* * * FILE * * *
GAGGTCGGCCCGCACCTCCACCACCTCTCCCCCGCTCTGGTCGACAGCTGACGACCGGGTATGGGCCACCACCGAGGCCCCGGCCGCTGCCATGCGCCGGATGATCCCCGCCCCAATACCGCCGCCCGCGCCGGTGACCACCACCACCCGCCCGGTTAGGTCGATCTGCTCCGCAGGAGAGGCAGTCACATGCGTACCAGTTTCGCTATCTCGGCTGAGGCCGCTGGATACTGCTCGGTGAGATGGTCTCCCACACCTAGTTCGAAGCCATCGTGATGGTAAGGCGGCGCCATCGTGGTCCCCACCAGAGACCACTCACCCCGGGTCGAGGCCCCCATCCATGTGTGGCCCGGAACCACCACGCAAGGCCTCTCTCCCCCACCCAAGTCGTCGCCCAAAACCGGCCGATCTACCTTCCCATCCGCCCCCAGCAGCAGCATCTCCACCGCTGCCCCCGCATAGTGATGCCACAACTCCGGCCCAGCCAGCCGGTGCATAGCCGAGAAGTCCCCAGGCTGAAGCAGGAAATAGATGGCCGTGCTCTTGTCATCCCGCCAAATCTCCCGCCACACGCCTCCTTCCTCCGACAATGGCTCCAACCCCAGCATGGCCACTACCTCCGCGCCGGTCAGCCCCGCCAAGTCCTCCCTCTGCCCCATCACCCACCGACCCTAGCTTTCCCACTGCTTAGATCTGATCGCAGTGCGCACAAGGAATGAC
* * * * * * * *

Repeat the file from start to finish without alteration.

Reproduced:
GAGGTCGGCCCGCACCTCCACCACCTCTCCCCCGCTCTGGTCGACAGCTGACGACCGGGTATGGGCCACCACCGAGGCCCCGGCCGCTGCCATGCGCCGGATGATCCCCGCCCCAATACCGCCGCCCGCGCCGGTGACCACCACCACCCGCCCGGTTAGGTCGATCTGCTCCGCAGGAGAGGCAGTCACATGCGTACCAGTTTCGCTATCTCGGCTGAGGCCGCTGGATACTGCTCGGTGAGATGGTCTCCCACACCTAGTTCGAAGCCATCGTGATGGTAAGGCGGCGCCATCGTGGTCCCCACCAGAGACCACTCACCCCGGGTCGAGGCCCCCATCCATGTGTGGCCCGGAACCACCACGCAAGGCCTCTCTCCCCCACCCAAGTCGTCGCCCAAAACCGGCCGATCTACCTTCCCATCCGCCCCCAGCAGCAGCATCTCCACCGCTGCCCCCGCATAGTGATGCCACAACTCCGGCCCAGCCAGCCGGTGCATAGCCGAGAAGTCCCCAGGCTGAAGCAGGAAATAGATGGCCGTGCTCTTGTCATCCCGCCAAATCTCCCGCCACACGCCTCCTTCCTCCGACAATGGCTCCAACCCCAGCATGGCCACTACCTCCGCGCCGGTCAGCCCCGCCAAGTCCTCCCTCTGCCCCATCACCCACCGACCCTAGCTTTCCCACTGCTTAGATCTGATCGCAGTGCGCACAAGGAATGAC